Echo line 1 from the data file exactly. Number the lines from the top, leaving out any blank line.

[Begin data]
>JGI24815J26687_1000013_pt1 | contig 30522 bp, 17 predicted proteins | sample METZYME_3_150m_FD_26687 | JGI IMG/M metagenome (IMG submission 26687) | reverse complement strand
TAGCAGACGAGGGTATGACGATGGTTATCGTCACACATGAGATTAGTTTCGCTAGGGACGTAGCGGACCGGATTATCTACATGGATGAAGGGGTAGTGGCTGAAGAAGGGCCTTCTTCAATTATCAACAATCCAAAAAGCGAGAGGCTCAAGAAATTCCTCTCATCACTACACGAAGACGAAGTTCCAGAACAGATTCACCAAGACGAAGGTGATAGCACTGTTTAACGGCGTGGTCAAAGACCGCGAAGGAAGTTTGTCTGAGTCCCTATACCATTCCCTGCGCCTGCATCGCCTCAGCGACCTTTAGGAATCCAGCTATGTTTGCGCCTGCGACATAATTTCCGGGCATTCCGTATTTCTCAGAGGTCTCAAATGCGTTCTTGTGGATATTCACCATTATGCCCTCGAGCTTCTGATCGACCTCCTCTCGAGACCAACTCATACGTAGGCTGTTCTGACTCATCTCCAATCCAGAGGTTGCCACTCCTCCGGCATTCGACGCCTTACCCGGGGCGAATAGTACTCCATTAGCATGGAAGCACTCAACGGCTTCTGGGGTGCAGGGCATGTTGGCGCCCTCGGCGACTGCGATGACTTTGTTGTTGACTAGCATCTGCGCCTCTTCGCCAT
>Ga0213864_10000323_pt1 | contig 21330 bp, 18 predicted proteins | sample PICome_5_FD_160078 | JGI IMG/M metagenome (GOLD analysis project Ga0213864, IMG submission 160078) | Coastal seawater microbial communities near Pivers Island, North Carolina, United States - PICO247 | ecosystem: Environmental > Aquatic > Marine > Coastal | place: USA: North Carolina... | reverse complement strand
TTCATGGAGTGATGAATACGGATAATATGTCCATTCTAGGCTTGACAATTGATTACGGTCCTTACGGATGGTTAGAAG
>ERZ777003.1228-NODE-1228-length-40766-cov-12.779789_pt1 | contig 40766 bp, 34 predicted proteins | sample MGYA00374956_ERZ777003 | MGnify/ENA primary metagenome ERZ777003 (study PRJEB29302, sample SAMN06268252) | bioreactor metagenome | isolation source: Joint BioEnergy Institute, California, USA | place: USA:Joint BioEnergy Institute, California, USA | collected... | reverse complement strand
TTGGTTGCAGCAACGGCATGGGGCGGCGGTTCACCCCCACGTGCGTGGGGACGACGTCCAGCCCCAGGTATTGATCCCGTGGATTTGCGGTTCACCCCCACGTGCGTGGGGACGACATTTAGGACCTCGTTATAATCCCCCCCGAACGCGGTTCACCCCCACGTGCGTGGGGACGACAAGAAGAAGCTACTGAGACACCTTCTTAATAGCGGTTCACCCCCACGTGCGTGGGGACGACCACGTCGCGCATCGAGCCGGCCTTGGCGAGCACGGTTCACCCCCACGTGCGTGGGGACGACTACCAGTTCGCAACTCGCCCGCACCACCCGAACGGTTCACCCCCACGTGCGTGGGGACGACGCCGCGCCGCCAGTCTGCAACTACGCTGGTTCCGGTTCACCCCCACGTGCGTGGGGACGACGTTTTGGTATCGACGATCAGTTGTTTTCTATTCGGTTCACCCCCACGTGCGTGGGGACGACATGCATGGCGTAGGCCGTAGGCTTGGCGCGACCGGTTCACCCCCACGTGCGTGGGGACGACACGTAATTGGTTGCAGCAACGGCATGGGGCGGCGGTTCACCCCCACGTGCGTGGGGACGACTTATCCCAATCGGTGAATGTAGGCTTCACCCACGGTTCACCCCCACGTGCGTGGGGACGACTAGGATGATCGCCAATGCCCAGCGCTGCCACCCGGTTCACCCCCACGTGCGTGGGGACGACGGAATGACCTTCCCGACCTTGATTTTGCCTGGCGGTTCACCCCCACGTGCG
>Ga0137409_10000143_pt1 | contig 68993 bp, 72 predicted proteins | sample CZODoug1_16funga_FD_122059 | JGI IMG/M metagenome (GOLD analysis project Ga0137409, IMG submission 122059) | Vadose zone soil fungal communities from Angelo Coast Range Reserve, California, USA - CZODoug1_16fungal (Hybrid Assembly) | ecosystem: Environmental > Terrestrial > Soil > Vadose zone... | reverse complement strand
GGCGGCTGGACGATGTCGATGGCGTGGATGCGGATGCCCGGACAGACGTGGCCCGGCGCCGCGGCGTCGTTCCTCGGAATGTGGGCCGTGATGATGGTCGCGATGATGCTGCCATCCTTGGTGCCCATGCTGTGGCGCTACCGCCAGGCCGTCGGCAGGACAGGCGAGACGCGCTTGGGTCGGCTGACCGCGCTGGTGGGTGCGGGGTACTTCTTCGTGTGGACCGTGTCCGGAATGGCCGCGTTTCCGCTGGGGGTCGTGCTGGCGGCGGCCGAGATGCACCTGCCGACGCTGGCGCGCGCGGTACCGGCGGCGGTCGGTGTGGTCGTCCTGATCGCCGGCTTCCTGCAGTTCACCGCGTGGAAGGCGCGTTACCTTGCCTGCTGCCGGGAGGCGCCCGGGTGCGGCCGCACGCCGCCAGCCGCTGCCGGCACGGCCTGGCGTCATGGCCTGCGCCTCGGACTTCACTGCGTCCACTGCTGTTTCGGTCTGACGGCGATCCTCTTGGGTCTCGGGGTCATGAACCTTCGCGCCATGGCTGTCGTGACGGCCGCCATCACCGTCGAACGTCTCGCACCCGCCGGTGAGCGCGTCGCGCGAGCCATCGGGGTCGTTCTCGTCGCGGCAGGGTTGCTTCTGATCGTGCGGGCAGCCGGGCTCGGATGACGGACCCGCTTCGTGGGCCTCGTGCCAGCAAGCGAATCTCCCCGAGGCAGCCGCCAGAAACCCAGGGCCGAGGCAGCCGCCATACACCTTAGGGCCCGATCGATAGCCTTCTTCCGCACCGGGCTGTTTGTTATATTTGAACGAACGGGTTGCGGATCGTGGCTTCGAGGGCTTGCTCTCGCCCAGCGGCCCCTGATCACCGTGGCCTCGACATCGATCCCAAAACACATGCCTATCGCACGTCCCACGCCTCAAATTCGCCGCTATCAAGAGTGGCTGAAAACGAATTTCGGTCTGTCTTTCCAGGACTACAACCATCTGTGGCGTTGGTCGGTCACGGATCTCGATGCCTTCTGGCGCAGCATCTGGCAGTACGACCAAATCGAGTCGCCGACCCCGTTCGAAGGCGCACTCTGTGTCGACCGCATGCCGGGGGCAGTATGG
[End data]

>JGI24815J26687_1000013_pt1 | contig 30522 bp, 17 predicted proteins | sample METZYME_3_150m_FD_26687 | JGI IMG/M metagenome (IMG submission 26687) | reverse complement strand